There are several back-to-the-envelop estimates of the size and mass of the body but roughly the bolid had a diameter of 15m, a Mass of 7,000 tons (assuming a rocky density of 3 g/cc) . NASA scientists claim that the explosion was due to the largest rock crashing on the planet since Tunguska in 1908 (energy 10-15 MegaTons of TNT equivalent). Peter Brown, from University of Western Ontario determined a total energy of 300 kilotons of TNT equivalent for the Russian meteor, so ~20 Hiroshima bombs. It was larger than the Oct 2009 Indonesia event (50 kTons TNT eq) and Sikhote-Alin fall (Feb 1947, 10 kTons TNT eq). Interestingly based on the statistical study of near-Earth asteroid population, we can estimate that a #RussianMeteor-like event should happen every ~30 years.
The existing (Catalina Sky Survey, Pan STARRS) and future surveys (LSST) are dedicated to search for large impactors. These searches are motivated by the George E. Brown, Jr. Near-Earth Object Survey Act, which calls for NASA to detect 90 percent of NEOs with diameters of 140 meters or greater by 2020. As you can see on the graph above only ~10 percent of those asteroids have been discovered so far. For smaller ~15m asteroids equivalent to the #RussianMeteor, the survey is very incomplete since only 0.1 percent of those asteroids are known.
Should we spend our limited space money to build extremely large facilities to search for these small ~15m asteroids? I don’t think so, since we don’t have yet a complete understanding of the technologies needed to mitigate those events, and considering the current lack of financial resources, we should be more imaginative than building larger aperture telescopes.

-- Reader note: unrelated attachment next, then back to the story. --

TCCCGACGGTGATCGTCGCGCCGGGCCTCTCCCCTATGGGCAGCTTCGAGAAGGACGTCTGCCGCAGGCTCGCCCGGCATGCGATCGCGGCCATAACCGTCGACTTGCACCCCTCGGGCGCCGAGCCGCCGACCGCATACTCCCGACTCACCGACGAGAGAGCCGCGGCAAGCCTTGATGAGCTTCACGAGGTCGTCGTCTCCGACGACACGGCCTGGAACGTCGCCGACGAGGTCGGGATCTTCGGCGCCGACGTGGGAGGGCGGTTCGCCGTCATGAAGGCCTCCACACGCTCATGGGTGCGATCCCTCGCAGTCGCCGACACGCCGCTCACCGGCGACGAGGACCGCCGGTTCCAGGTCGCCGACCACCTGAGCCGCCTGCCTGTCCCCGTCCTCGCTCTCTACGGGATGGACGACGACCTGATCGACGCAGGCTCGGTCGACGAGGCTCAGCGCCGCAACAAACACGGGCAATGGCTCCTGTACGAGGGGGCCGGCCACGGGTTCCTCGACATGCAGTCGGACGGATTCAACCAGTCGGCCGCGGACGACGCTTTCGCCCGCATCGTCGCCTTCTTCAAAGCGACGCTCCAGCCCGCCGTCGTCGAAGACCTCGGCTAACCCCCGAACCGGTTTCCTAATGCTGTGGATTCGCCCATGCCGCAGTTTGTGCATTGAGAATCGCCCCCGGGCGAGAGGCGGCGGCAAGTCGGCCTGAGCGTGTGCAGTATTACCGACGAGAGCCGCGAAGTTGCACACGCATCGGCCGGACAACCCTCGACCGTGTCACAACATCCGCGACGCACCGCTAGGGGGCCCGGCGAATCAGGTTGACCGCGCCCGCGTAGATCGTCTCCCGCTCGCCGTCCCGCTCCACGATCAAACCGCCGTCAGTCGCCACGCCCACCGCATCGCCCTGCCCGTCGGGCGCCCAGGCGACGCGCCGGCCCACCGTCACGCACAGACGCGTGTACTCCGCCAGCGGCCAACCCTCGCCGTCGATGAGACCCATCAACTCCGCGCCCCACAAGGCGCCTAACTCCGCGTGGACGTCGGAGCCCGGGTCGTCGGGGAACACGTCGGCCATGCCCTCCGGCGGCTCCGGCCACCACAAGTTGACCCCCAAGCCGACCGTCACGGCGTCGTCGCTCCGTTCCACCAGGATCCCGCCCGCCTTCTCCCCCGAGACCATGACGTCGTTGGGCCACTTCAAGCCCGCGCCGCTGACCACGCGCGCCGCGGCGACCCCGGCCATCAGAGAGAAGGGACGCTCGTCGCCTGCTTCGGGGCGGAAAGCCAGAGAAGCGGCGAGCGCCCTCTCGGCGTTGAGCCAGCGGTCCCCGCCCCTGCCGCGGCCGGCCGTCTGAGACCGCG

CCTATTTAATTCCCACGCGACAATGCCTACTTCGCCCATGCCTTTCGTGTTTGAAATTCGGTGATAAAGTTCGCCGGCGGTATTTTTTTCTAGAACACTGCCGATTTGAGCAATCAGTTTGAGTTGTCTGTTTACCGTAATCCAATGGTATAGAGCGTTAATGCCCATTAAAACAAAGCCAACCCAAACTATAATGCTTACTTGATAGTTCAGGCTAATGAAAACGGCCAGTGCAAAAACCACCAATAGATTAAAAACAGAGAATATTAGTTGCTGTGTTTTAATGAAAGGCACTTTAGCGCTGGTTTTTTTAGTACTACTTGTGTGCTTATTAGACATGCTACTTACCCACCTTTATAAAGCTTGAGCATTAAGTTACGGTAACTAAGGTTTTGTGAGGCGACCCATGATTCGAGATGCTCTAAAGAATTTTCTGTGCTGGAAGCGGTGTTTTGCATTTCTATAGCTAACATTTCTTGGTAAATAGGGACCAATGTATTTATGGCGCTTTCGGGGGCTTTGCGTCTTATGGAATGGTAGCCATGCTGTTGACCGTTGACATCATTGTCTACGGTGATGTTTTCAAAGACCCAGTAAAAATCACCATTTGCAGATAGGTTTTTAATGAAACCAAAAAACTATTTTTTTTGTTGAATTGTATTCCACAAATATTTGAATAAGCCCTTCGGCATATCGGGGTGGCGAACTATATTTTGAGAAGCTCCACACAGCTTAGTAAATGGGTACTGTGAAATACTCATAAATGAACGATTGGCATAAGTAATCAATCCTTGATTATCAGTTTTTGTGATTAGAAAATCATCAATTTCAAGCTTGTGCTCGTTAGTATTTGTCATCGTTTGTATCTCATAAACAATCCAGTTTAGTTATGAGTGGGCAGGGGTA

Our space budget could be better used on setting an alert system similar to the existing ones for tsunamis, volcanoes, and in some countries earthquakes. They could help save life and could avoid a disaster. What come in my mind first are technologies that we are handling and to which we don’t have a complete control, such as nuclear power plants. A warning of a few minutes could be crucial to avoid major disaster in case of a impact with a >15m asteroid nearby a nuclear facility. The 2012 Fukishima nuclear power plant accident is a vivid example of catastrophic and worldwide ripple effects after a localized natural disaster. Without getting into those extreme cases, our society and its economy rely on transportation (e.g. bridge, trains, commercial jets) that could be affected by 15m-meteor impact, so an early warning system could save a lot of lives and reduce the number of injuries.
Spending a few hundred million of dollars to set up an alert network an array of small telescopes around Earth (in space) should be the new challenge of a civilization aware of the danger coming from space and willing to mitigate it. The Canadian Agency is leading the effort on this topic with the development of NEOSSat, a micro-satellite dedicated to detecting and tracking asteroids and satellites, to be launched on February 25 2013.
Let’s also keep in mind that the cost of this alert system should be shared by most of the nations, since there is no borders from space. It was a bad day for Russia, and also a reminder for us that space is not a friendly place.
An important message